To install the IronPython interface library, follow these steps:

  1. Make sure all the prerequisites are installed.
  2. Download the zip archive containing the IronPython interface library for the Extreme Optimization Numerical Libraries for .NET.
  3. Copy the Extreme.Numerics.IronPython27.dll file from the zip archive to the DLLs folder in the IronPython installation folder.
  4. Copy the IronPython folder from the zip archive to the QuickStart folder in the Extreme Optimization Numerical Libraries for .NET installation folder.

Getting Started

To use the interface library, import the numerics module:

IronPython 2.7.1 ( on .NET 4.0.30319.239 
Type "help", "copyright", "credits" or "license" for more information. 
>>> import numerics 

The main types reside in the Extreme.Mathematics namespace, so it’s a good idea to import everything from it:

>>> from Extreme.Mathematics import *

You can then start using mathematical objects like vectors, and manipulate them:

>>> a = Vector([1,2,3,4,5]) 
>>> b = Vector.Create(5, lambda i: sqrt(i+1)) 
>>> b 
>>> a+b 
>>> from math import * 
>>> a.Apply(sin) 

You can use Python slicing syntax, including counting from the end:

>>> a[0] 
>>> a[-2] 
>>> a[-2:] 
>>> a[1:4] 

Slicing works on matrices as well:

>>> H = Matrix.Create(5,5, lambda i,j: 1.0 / (1+i+j)) 
>>> H 
>>> H[1,1] 
>>> H[1,:] 
>>> H[:,1] 
>>> H[0:5:2,0:5:2] 

Many linear algebra operations are supported, from the simple to the more complex:

>>> H*a 
>>> H.Solve(a) 
>>> svd = H.GetSingularValueDecomposition() 
>>> svd.SingularValues 
Vector([1.5670506910982314, 0.20853421861101323, 0.011407491623419797, 0.00030589804015118552, 3.2879287721734089E-06])

Sample programs

We’ve converted over 60 of our QuickStart samples to Python scripts. The samples folder contains a solution that contains all the sample files. To run an individual sample, find it in Solution Explorer and choose “Set As Startup File” from the context menu. You can then run it in the interactive window by pressing Shift+Alt+F5.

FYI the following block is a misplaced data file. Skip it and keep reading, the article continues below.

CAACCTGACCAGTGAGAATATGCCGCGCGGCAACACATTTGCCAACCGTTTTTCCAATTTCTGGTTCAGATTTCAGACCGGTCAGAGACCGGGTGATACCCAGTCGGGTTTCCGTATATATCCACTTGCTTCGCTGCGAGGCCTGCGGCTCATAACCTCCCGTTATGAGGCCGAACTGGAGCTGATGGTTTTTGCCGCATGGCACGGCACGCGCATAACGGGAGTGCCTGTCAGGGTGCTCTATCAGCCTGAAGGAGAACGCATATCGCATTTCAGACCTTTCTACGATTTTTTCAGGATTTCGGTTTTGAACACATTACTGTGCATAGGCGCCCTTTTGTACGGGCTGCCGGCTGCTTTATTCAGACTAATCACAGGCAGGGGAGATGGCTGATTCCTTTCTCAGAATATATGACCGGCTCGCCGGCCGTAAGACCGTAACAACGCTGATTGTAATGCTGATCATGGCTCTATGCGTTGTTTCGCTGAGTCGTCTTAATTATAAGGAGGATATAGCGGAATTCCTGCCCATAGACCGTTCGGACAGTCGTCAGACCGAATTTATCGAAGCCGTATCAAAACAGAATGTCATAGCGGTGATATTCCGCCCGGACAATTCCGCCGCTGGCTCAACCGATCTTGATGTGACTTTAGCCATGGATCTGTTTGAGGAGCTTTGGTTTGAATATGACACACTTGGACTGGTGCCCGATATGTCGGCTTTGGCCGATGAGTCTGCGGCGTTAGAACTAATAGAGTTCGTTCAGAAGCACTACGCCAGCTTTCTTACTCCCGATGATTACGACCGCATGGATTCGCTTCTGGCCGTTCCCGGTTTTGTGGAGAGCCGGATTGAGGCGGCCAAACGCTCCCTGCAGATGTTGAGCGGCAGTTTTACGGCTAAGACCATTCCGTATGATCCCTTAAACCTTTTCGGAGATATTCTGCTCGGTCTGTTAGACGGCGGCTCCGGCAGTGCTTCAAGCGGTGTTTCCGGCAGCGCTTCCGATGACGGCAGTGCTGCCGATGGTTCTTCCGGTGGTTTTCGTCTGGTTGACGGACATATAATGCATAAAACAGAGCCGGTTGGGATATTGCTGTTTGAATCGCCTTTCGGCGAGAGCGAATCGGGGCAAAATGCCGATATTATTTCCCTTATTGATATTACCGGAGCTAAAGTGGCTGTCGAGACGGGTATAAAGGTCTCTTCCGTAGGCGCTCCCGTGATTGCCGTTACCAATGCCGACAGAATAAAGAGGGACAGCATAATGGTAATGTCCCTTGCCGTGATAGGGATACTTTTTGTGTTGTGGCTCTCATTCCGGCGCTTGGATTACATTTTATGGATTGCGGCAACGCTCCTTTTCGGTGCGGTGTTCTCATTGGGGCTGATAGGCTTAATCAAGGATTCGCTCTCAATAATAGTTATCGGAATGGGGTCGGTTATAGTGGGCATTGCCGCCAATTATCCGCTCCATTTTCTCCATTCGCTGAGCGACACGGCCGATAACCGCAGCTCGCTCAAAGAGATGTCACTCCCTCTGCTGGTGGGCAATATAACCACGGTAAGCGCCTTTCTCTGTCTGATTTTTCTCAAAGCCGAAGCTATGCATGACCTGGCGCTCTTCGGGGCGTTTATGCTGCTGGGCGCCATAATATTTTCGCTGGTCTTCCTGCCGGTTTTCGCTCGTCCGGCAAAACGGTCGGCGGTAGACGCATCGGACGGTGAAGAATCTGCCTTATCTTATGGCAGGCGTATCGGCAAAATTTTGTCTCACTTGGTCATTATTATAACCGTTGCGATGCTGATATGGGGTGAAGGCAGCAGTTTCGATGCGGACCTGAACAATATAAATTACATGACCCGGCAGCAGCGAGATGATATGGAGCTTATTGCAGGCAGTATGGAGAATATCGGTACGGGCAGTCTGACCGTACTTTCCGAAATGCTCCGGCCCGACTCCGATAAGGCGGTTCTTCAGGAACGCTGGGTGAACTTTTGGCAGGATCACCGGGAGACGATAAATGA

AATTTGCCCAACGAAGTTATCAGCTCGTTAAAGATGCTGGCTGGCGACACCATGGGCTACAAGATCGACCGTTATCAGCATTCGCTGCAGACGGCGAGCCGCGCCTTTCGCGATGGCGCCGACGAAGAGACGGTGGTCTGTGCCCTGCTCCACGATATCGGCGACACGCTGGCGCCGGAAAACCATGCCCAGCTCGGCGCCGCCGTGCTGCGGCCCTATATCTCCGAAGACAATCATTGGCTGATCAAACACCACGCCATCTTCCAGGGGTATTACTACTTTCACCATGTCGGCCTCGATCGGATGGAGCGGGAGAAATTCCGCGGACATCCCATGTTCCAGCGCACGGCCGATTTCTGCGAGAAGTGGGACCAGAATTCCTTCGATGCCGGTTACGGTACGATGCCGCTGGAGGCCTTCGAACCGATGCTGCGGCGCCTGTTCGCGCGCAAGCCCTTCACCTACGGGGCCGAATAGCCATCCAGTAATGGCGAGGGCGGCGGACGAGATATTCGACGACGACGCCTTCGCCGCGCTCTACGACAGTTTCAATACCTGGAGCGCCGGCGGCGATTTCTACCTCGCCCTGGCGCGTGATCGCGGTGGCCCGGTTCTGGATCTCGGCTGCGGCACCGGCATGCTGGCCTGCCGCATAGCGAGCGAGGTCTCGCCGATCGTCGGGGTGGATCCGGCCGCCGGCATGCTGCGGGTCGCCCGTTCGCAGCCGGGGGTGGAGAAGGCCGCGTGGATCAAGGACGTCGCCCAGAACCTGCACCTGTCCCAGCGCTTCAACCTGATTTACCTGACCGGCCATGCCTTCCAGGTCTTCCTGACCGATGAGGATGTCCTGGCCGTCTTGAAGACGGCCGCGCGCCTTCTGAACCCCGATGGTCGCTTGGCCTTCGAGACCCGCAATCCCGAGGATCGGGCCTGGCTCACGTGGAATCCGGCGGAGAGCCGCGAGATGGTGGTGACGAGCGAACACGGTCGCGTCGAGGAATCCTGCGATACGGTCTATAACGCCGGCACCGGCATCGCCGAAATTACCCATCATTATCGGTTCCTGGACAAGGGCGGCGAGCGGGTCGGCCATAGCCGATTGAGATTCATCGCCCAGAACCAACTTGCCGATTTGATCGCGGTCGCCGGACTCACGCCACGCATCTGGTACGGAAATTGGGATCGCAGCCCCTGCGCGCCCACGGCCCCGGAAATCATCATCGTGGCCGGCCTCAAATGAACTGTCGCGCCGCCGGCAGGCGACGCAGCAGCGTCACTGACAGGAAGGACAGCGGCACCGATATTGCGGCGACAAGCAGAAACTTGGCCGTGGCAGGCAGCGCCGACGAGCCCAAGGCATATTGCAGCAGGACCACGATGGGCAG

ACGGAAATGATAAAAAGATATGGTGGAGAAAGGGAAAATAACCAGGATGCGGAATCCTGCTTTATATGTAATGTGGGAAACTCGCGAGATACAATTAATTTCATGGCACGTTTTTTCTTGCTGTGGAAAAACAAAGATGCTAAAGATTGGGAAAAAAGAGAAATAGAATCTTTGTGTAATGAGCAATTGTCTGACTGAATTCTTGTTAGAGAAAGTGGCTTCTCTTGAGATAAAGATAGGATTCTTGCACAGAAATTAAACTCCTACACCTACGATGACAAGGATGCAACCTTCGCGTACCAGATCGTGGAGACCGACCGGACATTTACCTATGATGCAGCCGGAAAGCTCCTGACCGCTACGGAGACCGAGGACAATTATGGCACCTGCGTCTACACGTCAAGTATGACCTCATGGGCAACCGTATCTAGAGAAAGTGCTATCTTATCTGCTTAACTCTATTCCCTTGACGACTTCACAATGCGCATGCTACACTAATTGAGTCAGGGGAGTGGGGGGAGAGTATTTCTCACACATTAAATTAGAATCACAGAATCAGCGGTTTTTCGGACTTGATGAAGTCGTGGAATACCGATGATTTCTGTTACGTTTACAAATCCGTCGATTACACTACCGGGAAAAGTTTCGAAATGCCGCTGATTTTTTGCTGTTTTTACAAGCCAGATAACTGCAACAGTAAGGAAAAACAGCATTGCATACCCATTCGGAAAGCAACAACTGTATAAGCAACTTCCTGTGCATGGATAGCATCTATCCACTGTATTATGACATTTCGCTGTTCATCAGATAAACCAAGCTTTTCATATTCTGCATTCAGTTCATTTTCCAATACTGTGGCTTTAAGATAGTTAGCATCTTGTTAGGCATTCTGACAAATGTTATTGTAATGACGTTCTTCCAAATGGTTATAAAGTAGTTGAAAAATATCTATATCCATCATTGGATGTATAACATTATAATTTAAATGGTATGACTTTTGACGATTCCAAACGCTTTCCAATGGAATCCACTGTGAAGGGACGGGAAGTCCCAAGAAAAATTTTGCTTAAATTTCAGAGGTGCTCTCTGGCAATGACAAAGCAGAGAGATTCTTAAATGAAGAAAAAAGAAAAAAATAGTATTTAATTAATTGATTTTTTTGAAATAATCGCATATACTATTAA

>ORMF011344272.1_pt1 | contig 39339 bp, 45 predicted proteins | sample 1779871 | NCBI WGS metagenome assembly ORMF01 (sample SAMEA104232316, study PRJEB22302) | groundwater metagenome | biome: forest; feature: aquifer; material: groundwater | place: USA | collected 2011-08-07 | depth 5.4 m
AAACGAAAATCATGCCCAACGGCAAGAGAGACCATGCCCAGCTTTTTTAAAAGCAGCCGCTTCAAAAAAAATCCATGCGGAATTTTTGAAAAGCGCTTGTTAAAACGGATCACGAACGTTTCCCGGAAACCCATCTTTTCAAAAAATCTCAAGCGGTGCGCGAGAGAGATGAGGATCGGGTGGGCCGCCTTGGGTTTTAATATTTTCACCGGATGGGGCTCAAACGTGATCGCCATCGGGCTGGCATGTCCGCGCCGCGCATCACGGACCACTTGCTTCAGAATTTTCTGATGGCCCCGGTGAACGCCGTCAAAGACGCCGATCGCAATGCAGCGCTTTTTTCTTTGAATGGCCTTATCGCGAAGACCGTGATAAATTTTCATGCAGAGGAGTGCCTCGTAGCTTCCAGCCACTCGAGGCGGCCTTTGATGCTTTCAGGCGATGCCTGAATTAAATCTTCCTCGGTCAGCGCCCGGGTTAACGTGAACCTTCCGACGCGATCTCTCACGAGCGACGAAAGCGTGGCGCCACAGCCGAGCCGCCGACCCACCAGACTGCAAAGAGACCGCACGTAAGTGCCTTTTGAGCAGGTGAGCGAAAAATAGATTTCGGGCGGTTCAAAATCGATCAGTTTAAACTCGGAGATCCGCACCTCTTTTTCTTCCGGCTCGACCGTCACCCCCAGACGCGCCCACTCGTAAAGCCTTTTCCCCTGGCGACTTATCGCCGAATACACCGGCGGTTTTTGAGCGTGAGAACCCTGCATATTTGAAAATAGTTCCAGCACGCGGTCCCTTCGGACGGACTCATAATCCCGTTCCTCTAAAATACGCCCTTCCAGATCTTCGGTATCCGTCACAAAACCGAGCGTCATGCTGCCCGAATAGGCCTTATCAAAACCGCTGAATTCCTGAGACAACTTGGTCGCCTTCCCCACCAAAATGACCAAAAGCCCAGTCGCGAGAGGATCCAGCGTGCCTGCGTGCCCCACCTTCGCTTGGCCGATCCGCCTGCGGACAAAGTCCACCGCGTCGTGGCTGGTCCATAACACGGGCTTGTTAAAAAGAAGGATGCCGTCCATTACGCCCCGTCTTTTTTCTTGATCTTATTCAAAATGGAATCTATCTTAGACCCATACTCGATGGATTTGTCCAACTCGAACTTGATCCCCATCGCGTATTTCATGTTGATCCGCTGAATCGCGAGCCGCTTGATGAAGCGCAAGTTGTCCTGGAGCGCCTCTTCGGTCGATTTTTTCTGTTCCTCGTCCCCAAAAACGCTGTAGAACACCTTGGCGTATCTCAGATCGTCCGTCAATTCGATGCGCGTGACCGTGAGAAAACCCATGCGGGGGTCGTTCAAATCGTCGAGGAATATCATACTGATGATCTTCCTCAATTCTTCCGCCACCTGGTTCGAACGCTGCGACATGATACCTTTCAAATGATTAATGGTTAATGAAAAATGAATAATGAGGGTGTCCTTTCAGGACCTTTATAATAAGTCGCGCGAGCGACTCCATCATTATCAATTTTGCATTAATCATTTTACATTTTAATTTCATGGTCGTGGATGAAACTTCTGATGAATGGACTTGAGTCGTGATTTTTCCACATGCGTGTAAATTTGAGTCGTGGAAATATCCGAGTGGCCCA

Using Quadratic Programming for Portfolio Optimization

This week’s update of the Extreme Optimization Numerical Libraries for .NET includes the ability to solve quadratic programming (QP) problems. These are optimization problems where the objective function is a quadratic function and the solution is subject to linear constraints.

Our QP solver uses an active set method, and can be used to solve programs with thousands of variables. Quadratic programming has many applications in finance, economics, agriculture, and other areas. It also serves as the core of some methods for nonlinear programming such as Sequential Quadratic Programming (SQP).

We created some QuickStart samples that demonstrates how to use the new functionality:

In this post, I’d like to illustrate an application in finance: portfolio optimization.

Say we have a set of assets. We know the historical average return and variances of each asset. We also know the correlations between the assets. With this information, we can look for the combination of assets that best meets our objectives. In this case, our goal will be to minimize the risk while achieving a minimal return. Now let’s see how we can model this.

The unknowns in our model will be the amount to be invested in each asset, which we’ll denote by xi. All values together form the vector x. We will assume that all xi ≥ 0.

We can use the variance of the value of the portfolio as a measure for the risk. A larger variance means that the probability of a large loss also increases, which is what we want to avoid. If we denote the variance-covariance matrix of the assets by R, then the variance of the asset value is xTRx. This is what we want to minimize.

Now let’s look at the constraints. We obviously have a budget, so the sum of all amounts must be less than or equal to our budget. Say our budget is $10,000, then we must have Σ xi ≤ 10,000. We also want a minimum expected return on our investment, say 10%. If ri is the return associated with asset i, then the total expected return for our investment is Σ ri xi, and we want this value to be at least 10% of our total budget, or $1,000.

So, in summary, our model looks like this:

Minimize xTRx
Subject to Σ xi ≤ 10000
Σ ri xi ≥ 1000 xi ≥ 0

The last thing we need to do is formulate this quadratic program in terms of the optimization classes in the Numerical Libraries for .NET. The QuickStart samples show three ways of doing this: you can define the model directly in terms of vectors and matrices; you can build the model from scratch, or you can read it from a model definition file in MPS format. Since the problem above is already pretty much expressed in terms of vectors and matrices, we’ll use that approach here.